Scissors/Snips – I tend to use snips rather than scissors as snips usually come with a cover over the tips which is very handy as it will avoid any accidental snipping of your yarn which is the last thing you want. I have a couple of pairs of snips as I usually have more than one project on the go so I make sure I have snips (plus other accessories) in each of my knitting caddies.
Notebooks – A knitting notebook is invaluable to keep a tally of the rows you’ve knitted (if you’d rather not use a row counter), variations you’ve made to a pattern, comments on a particular yarn……in fact anyting you want to record about a knitting project so that if you knit another item from the same pattern you’ll know exactly what small changes you made. You could also paste the ball band of the yarn and a sample of the yarn beside the pattern notations. These notebooks will become an important part of your knitting paraphernalia.
I purchase all my knitting notebooks from my twice-yearly Lifeline Bookfests (the largest second hand book sale in the world!). They always have a stationery section with heaps of different bits and pieces……most of it new. The notebooks in the picture below on the left hand side are just a few of those I have purchased from between 50c – $1. You won’t get better value than that!. The picture on the right hand side (below) shows my calculations and row counts for one of my many pairs of socks.
Pencils/Erasers – I only use a pencil so that I can erase any errors….plus pencils generally don’t leave any marks on yarn whereas pens always have the potential to leak. A nice soft eraser is a must so that it doesn’t smudge your page. I prefer 2B pencil lead as it’s nice and soft and dark.
Document Holders – I recently knitted a pair of socks that had a 16 row pattern repeat which made it quite it difficult to keep my eyes on the correct row. I recalled that I had an old document holder in the cupboard which, over the years, I’d been toying with the idea of getting rid of it. I am so glad that I didn’t as the document holder was perfect to keep track of each row of the pattern. It even has a magnet to hold the top of the pattern in place. This came in very handy as I sat outside when I knitted this particular pair of socks and it was quite windy.
The picture below is my document holder. It is just so incredibly handy and I’m so glad I still have it. It doesn’t need to lean against anything either as it has its own stand.
Knitting Caddies – A functional knitty caddy (or caddies) is so important. You need to be able to contain all of your knitting projects and accessories in the one caddy for easy transport from one room to the other.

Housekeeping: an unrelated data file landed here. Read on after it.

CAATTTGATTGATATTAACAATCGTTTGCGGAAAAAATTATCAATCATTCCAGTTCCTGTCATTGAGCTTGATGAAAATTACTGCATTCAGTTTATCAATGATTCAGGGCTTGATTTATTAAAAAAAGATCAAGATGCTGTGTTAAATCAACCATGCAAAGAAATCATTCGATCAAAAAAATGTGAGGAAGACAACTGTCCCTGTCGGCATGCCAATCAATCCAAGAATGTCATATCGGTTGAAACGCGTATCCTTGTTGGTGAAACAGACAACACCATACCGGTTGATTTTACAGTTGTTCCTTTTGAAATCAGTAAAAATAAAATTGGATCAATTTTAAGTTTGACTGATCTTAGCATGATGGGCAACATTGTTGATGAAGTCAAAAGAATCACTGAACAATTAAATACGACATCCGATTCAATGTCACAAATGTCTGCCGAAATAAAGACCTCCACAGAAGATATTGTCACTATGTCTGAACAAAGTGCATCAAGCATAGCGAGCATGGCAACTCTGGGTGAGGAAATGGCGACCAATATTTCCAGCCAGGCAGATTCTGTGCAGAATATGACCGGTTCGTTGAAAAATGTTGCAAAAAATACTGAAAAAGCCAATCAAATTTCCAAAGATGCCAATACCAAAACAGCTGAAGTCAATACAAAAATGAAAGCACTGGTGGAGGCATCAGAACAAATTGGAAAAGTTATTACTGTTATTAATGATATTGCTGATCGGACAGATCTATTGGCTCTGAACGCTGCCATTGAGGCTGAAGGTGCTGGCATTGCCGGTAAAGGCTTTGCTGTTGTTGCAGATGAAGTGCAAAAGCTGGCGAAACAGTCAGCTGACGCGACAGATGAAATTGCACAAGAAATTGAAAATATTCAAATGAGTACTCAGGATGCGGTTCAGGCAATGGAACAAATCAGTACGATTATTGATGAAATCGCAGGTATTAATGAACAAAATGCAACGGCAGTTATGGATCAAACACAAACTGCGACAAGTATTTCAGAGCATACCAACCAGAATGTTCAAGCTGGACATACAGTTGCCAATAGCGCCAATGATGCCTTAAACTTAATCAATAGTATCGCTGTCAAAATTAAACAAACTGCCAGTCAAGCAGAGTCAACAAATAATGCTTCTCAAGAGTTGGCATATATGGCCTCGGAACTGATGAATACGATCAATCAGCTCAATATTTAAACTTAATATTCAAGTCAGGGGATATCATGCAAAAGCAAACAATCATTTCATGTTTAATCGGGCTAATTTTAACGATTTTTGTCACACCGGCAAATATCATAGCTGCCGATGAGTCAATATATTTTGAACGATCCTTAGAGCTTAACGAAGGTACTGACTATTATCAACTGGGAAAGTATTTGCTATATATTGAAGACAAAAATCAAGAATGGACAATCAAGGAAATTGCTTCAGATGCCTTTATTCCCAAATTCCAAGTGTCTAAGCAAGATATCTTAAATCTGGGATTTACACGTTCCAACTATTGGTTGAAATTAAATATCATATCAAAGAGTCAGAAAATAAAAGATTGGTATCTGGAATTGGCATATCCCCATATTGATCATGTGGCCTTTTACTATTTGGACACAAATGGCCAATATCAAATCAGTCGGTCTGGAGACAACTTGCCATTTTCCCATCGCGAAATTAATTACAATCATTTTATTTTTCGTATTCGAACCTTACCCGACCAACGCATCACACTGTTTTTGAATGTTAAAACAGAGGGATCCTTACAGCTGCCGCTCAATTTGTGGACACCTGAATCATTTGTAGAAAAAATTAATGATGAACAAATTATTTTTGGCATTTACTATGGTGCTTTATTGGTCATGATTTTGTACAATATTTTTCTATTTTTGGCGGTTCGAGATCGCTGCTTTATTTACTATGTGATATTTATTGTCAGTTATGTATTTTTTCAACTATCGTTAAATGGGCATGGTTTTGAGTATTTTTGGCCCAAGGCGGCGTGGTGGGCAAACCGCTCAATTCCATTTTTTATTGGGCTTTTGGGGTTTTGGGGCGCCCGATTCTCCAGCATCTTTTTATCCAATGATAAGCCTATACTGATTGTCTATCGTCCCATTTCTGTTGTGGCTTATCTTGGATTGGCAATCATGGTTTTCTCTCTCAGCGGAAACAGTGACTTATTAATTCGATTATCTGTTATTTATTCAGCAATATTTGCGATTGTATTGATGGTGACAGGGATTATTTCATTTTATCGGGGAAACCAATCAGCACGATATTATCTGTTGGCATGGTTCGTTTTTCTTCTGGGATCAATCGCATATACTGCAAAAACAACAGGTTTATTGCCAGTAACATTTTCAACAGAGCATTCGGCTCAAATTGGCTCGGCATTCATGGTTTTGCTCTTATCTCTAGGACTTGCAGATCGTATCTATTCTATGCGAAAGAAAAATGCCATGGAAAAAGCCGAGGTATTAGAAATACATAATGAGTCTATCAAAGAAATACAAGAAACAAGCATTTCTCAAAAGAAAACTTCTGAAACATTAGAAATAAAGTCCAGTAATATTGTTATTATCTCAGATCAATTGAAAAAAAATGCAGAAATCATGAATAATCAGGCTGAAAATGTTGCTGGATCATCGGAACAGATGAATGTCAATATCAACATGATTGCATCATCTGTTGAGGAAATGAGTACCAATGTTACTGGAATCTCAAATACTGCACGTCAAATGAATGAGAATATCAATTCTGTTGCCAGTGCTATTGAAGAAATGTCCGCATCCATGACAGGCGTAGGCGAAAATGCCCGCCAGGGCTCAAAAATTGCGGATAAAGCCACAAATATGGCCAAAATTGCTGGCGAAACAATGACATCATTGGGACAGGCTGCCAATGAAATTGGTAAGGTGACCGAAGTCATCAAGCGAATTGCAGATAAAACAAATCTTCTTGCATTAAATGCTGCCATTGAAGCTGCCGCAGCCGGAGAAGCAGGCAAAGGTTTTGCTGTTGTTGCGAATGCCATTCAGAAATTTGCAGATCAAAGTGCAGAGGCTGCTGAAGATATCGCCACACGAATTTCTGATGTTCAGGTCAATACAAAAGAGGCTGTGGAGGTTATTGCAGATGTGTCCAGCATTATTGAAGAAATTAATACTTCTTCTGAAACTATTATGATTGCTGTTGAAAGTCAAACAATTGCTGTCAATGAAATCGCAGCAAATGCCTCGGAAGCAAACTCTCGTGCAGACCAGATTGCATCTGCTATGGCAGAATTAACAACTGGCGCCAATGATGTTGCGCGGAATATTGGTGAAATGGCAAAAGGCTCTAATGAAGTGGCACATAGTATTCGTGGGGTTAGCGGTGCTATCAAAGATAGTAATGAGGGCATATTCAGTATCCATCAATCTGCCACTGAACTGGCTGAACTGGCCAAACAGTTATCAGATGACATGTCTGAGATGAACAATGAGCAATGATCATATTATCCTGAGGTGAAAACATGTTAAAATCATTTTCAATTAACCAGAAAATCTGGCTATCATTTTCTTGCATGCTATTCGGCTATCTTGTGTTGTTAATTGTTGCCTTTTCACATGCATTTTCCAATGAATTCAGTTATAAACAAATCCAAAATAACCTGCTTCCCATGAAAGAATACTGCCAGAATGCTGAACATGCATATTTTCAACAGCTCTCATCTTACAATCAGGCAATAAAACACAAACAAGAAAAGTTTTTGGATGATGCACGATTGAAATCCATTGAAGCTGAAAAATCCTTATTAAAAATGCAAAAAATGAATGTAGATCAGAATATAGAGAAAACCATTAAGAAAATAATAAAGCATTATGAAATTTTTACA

The pictures below are some of my knitting caddies. These days I tend to look at any container as a potential knitting caddy. I bought the orange zipper bag at Crazy Clark’s for only $3. It’s actually a toiletries bag but I’ve been using it for my sock knitting caddy. It holds my yarn, dpns, retractable tape measure, snips, darning needles, stitch markers, notebook, pencil and folded up knitting pattern. It’s so easy to grab and take with me when I’m on the go. It’s just a coincidence that the sock yarn matches it perfectly!
The two knitting caddies below were purchased on ebay for about $11 each and I simply adore them. I have one upstairs and one downstairs. They each have multiple pockets on the inside and are well constructed. Unfortunately, this particular ebay seller doesn’t make them any more which is a shame because I’d like a couple more!
I bought these two beautifully embroidered bags at the Redlands Spinners and Weavers open day in June last year. The yellow one has two gorgeous ‘knitterly’ pictures on the front and back of the bag.
They are so beautiful and I use them as knitting caddies if I’m going to a coffee shop and taking either my knitting or crocheting with me. They hang neatly over the side of a chair or on one of those bag hooks that can be clipped to the top of a table.
I bought this cute little vinyl bag at a ‘cheap’ shop for $13. I was immediately attracted to it because of its flat base. I currently have a crochet project on the go…..another starburst flower throw in two shades of green and cream. This project fits very neatly into my new caddy.
I have about four or five of these canvas knitting bags that I purchased from cafepress.com.au. You can also custom design them too which is what I did recently.
This is my customised knitting bag. Don’t you just love it! That’s a picture of 15 different pairs of socks I’ve knitted. I manipulated the images with PhotoScape which is a fun and easy photo editing software that enables you to fix and enhance photos and does amazingly wonderful things with your photos.
There’s also this adorable little case with a lovely French Toulouse Lautrec picture on it. I bought it from an interesting shop that sells all kinds of lovely gifts. I’ve been using it as another sock knitting caddy.
As you can see my home is littered with stash and knitting caddies. I love them!
And last but by no means least is my last piece of essential knitting paraphernalia. In fact it’s a must for those of you who are sock knitters. It’s my…..
Foot Mannequin – This is a fantastic acquistion as it’s so easy to slip on a completed sock and pose the mannequin for lot of lovely sock pics. The mannequin also comes with a stand so it’s easy to store upright in a cupboard.
It can be a bit difficult when you’re modelling the sock on your foot as well as being the photographer…this is where the foot mannequin comes in so handy!
I hope you have enjoyed this foray into the world of knitting paraphernalia. I would love to hear from you about your important knitting essentials so I can add them to my list.
Happy knitting, crocheting, spinning and yarning!